Vintage Guitar - June 2018 - open - 96
mid '35, they were finally available
in France, and Django played his
first riffs on a Selmer.
Django began using a Selmer
gut-string guitar, but Maccaferri
soon launched a louder steel-string
version that proved perfect for jazz.
With their large soundhole (better
for projecting sound), these became
known among musicians as grande
bouche guitars - large mouths. Or
better yet, loudmouths.
In 1936 or '37, Django began
using a revised Selmer with a small
soundhole and a longer neck with
14 frets to the body; soloists like
him were drawn to their morefocused, directional sound. And
with their elegant oval soundhole,
they naturally became known as
petite bouche guitars.
guitars! Listen to this, it speaks like
Artist endorsements are rarely
so vehement or heartfelt.
LIKE A CATHEDRAL
Django was on his way to becoming Europe's premier jazz star in
the mid '30s, when he entered into
an endorsement arrangement. It
was likely a handshake agreement
whereby Selmer provided Django
guitars when needed. And that
seems to have been often, given
the number of Selmers that were
reputedly owned by him. He
reportedly visited the Selmer shop and tried
new guitars as soon as they arrived, choosing
the best-sounding for himself. So, he literally
may have played every one. Meanwhile, his
accompanists - from brother Joseph to cousin
Eugène Vées, the Ferret brothers (Baro, Sarane,
Matelo, and cousin Challain), Marcel Bianchi,
and Henri Crolla - all had to pay for theirs.
After Django began using a Selmer, it was
rare to see a European jazz guitarist play anything but a Selmer, both for the guitar's jazz
qualities and in emulation of Django. Like the
Martin dreadnought, the Selmer-Maccaferri
soon became a style, if not a template, followed
by other European luthiers.
Django's Selmer No. 503 has back and sides
made of mahogany ply capped with a rosewood
veneer. The soundboard is fine-grained French
spruce. The fretboard and moveable bridge
were made of ebony with 21 frets running up
to the rosace. The tuners and tailpiece are brass.
Django played other brands of guitars over
the years, of course. These included Selmerstyle instruments made by Busato and Di
Mauro, as well as the Gibson ES-300 he bought
when he came to the United States in '46 as
guest soloist with Duke Ellington's band. But
he soon set aside the Gibson in favor of his
Selmer, telling erstwhile manager Charles
Delaunay, "All the Americans wish they could
This display at Paris' Cité de la Musique
includes the Selmer, Rámirez, and Stéphane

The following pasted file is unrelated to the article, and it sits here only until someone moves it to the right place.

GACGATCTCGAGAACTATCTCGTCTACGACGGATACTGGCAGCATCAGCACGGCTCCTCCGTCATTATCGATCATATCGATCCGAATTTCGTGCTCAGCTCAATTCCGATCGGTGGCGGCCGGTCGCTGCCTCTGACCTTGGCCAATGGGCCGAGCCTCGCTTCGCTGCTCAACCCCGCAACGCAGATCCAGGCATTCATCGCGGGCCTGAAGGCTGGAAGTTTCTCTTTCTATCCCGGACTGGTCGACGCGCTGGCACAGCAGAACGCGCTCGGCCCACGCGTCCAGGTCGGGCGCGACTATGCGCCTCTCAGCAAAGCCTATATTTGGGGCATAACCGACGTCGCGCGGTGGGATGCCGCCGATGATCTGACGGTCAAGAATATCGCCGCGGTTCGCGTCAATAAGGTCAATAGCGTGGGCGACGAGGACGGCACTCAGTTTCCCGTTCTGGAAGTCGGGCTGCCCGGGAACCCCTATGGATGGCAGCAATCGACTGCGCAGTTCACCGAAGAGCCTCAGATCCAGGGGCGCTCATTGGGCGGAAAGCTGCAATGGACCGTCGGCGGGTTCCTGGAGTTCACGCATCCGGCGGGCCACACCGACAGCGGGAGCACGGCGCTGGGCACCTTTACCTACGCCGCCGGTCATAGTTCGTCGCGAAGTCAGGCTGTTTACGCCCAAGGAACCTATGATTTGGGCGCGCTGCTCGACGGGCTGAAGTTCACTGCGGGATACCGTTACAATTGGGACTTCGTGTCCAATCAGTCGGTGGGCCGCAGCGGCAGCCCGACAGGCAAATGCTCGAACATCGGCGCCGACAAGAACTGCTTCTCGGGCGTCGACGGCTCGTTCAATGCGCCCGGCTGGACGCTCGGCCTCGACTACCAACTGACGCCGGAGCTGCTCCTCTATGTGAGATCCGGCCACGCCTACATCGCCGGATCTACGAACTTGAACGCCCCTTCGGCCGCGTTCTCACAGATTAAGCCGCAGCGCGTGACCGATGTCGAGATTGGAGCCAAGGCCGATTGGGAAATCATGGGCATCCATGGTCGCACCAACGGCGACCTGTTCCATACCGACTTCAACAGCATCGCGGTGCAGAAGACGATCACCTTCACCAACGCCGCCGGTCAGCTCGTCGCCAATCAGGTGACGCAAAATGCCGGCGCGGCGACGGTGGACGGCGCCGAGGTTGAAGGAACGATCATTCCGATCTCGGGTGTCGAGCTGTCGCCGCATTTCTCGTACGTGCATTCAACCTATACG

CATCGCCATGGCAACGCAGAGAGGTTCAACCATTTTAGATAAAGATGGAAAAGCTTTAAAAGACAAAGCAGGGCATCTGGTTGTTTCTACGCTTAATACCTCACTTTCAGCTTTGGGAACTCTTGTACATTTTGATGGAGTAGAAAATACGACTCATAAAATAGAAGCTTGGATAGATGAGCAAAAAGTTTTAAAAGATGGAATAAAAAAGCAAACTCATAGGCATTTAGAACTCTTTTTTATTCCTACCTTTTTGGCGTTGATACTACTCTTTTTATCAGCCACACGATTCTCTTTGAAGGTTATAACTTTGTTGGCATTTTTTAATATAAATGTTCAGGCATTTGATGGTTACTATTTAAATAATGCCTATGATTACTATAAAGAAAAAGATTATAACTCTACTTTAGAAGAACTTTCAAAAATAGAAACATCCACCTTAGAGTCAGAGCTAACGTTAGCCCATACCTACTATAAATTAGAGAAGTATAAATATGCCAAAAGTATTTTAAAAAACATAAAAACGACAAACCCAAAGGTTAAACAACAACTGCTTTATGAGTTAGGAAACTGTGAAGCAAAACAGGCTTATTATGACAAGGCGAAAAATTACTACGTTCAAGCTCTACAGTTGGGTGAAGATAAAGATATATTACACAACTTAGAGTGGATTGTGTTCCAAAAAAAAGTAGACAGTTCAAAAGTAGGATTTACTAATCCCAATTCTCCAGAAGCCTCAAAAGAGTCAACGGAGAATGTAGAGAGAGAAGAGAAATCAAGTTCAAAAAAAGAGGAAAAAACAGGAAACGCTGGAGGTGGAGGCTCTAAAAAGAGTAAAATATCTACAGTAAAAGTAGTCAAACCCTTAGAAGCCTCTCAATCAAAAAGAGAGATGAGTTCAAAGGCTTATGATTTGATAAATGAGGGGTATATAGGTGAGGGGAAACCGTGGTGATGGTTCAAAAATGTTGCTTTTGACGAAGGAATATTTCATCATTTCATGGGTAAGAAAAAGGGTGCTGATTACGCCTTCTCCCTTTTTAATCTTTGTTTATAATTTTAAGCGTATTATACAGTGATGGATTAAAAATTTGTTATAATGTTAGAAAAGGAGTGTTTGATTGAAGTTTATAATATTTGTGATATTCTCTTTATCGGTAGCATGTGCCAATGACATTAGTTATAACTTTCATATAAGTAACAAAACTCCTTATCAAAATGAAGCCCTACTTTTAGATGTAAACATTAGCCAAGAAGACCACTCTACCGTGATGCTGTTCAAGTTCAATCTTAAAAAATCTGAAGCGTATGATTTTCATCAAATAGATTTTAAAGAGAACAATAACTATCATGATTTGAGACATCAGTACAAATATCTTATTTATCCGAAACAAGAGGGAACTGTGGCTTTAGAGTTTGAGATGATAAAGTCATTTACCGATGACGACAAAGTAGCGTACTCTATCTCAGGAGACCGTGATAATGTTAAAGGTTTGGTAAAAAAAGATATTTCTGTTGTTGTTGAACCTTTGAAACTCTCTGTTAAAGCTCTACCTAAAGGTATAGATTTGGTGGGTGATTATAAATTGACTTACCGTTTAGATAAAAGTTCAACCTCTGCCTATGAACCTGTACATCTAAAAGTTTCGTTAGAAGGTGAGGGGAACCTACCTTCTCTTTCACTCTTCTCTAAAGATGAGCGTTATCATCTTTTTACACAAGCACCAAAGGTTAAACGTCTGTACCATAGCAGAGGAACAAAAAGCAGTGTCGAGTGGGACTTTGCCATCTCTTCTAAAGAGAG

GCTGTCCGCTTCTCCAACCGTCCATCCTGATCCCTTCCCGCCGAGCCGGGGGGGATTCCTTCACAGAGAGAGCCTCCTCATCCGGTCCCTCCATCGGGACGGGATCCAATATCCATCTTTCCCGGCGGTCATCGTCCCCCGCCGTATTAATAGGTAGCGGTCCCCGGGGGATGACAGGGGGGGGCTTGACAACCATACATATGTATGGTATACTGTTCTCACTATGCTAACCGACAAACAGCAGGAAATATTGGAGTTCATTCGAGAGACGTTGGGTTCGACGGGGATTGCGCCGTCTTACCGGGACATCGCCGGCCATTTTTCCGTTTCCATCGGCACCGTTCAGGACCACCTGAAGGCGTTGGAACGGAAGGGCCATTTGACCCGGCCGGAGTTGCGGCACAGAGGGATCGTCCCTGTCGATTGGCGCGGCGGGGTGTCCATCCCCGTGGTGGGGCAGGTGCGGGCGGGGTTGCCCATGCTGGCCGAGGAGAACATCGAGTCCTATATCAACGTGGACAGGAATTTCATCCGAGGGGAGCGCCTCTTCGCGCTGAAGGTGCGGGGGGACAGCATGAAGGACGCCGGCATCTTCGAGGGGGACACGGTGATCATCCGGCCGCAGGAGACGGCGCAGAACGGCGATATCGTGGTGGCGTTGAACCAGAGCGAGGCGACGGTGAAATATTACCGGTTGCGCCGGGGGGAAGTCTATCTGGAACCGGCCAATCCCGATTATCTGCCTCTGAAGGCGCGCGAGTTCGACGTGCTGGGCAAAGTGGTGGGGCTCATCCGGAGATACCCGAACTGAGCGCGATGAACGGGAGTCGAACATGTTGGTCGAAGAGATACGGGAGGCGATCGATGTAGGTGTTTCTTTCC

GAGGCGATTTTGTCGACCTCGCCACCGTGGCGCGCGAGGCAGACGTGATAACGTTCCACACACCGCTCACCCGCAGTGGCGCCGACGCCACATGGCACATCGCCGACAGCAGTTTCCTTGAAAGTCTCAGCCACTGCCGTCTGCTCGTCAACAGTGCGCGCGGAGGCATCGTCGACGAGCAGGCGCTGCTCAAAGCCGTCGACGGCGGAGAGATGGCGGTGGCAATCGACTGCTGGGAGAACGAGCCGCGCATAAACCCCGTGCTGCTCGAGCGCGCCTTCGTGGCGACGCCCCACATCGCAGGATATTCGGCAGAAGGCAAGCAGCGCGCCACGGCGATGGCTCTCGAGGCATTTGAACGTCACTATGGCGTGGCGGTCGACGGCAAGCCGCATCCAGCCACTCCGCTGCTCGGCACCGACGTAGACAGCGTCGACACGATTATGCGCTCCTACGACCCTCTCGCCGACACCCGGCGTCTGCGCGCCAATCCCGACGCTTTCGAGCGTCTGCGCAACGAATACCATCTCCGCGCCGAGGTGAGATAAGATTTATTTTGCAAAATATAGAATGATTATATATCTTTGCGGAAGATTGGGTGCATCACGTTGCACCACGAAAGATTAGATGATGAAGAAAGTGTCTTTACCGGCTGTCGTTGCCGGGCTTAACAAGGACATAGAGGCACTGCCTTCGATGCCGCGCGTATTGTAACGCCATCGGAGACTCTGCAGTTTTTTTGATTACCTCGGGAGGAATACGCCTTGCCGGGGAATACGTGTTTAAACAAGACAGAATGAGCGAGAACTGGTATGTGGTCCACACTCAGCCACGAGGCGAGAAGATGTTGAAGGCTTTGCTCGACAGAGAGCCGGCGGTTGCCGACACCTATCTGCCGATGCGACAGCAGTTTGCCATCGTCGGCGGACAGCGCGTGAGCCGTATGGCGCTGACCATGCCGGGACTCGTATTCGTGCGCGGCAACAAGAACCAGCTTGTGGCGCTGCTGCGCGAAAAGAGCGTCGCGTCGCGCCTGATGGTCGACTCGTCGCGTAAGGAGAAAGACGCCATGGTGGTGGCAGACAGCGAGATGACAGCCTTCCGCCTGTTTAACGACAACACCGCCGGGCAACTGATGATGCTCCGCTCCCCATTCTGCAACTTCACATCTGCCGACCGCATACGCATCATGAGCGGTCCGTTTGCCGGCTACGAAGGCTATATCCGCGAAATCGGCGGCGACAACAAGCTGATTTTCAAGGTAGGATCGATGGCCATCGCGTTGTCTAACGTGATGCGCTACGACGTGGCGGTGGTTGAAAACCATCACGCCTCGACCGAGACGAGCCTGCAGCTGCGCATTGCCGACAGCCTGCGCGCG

Grappelli's Hel violin. This mid-'30s ad for Selmer
(below) included Django's endorsement.
play on this guitar! At least it's got tone, you
can hear the chords like you can on the piano.
Don't talk to me any more about their tinny
In 1964, Selmer No. 503 was donated to the Musée de la Musique
by Django's widow, Naguine. How
long or how much Django played
this actual guitar is unknown. Reportedly, following French Roma
customs, Naguine and Django's
mother, Négros, burned his possessions immediately following his
death to protect themselves from
being haunted by his moulé, Romany for spirit or ghost. This pyre
reportedly included his clothes,
prized fishing poles and tackle,
homemade tapes of compositions
he was working on, and his "last
A couple days later, when
Django was buried at the cemetery
in Samois-sur-Seine, his brother,
Joseph - longtime sideman and
long-suffering porter of Django's
strings, picks, and guitar - laid yet
another last guitar on his casket
to be buried with him.
All of this is not to call into
question the validity of his ownership of Selmer No. 503. But Django famously
owned many a guitar. While his fellow Roma
traded horses, Django horsetraded guitars.
After Django's death, Naguine did the
same. She gave one of Django's Selmers to
Les Paul - or so Paul said - in thanks for
everything he had done to further Django's
career and for making sure she received
royalties due from American releases. Where
did all these guitars came from? Perhaps
Django had a guitar stashed in every caravan.
Two photos survive of Django's second
son, Babik, playing this last guitar, Selmer
No. 503, in the family's caravan after his
father's death. You can tell it's the same
guitar from the wear marks and old screw
holes that once held a Stimer pickup to the
soundboard. In the photos, even Babik, who
became a renowned jazzman with numerous
recordings to his credit, seems a bit stymied
in his playing and awed by the instrument
- and legacy - in his hands.
Today, Selmer No. 503 is on display at La
Cité de la Musique accompanied by a Julián
Gómez Rámirez guitar Django played, and
one of Stéphane Grappelli's Hel violins.
Thanks to Cité de la Musique, Musée de la Musique,
Marion Challier, Eric de Visscher, Philippe Bruguière, Joël
Dugot, Philippe Vieira, and Scot Wise.